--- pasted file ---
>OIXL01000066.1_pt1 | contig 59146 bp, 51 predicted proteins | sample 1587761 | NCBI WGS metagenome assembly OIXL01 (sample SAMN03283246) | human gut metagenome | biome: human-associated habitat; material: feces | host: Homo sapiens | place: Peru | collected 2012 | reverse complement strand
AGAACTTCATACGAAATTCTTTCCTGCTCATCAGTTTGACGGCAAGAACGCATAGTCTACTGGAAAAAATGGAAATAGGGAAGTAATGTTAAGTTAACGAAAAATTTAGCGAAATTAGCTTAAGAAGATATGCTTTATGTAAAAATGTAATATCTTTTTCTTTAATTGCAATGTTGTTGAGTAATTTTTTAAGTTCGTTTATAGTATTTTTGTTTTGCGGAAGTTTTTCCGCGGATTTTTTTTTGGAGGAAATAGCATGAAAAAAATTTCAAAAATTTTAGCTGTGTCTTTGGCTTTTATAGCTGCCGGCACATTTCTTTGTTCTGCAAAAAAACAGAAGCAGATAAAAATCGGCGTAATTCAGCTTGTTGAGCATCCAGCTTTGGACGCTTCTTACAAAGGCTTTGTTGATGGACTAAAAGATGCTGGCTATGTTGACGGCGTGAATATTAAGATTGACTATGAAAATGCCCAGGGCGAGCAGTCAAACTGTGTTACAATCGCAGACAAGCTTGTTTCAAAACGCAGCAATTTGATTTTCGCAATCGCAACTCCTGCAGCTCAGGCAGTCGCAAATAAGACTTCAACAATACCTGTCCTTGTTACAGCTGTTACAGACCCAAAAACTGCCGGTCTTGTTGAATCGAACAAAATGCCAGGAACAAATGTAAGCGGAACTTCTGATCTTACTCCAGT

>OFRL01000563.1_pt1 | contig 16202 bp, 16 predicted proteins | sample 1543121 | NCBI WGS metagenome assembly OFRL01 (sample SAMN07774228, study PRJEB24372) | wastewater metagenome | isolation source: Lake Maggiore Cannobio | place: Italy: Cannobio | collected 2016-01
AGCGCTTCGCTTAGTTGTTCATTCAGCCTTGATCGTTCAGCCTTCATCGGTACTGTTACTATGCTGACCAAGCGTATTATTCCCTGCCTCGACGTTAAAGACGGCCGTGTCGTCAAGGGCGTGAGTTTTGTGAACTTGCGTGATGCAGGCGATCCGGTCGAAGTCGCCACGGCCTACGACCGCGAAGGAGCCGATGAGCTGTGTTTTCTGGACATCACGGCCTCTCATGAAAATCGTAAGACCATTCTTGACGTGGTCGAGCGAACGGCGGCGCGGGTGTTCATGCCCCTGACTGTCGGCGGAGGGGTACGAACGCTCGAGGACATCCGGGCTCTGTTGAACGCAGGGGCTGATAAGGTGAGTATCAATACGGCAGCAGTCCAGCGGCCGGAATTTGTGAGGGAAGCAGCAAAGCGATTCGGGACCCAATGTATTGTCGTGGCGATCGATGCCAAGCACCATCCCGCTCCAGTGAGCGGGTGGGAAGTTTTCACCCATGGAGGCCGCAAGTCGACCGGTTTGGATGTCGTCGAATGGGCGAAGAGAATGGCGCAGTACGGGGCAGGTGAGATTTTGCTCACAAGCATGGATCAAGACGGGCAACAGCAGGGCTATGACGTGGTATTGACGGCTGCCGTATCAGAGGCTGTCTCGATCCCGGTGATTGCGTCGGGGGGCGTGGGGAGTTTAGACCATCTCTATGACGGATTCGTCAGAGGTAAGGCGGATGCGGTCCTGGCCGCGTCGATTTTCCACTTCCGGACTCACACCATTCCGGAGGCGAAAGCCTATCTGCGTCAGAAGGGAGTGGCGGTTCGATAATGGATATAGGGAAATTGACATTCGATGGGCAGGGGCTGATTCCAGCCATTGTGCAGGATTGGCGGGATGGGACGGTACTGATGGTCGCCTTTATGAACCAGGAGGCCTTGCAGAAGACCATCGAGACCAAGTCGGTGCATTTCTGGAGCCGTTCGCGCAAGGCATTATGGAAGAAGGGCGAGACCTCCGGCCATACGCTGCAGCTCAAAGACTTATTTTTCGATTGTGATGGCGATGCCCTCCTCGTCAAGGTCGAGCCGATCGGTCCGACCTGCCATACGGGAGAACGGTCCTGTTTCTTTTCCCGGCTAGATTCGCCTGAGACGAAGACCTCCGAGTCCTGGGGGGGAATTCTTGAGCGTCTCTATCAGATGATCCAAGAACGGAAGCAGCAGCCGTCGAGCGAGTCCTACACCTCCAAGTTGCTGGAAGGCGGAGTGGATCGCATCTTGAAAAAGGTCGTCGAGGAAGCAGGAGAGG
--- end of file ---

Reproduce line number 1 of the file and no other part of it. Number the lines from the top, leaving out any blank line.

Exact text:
>OIXL01000066.1_pt1 | contig 59146 bp, 51 predicted proteins | sample 1587761 | NCBI WGS metagenome assembly OIXL01 (sample SAMN03283246) | human gut metagenome | biome: human-associated habitat; material: feces | host: Homo sapiens | place: Peru | collected 2012 | reverse complement strand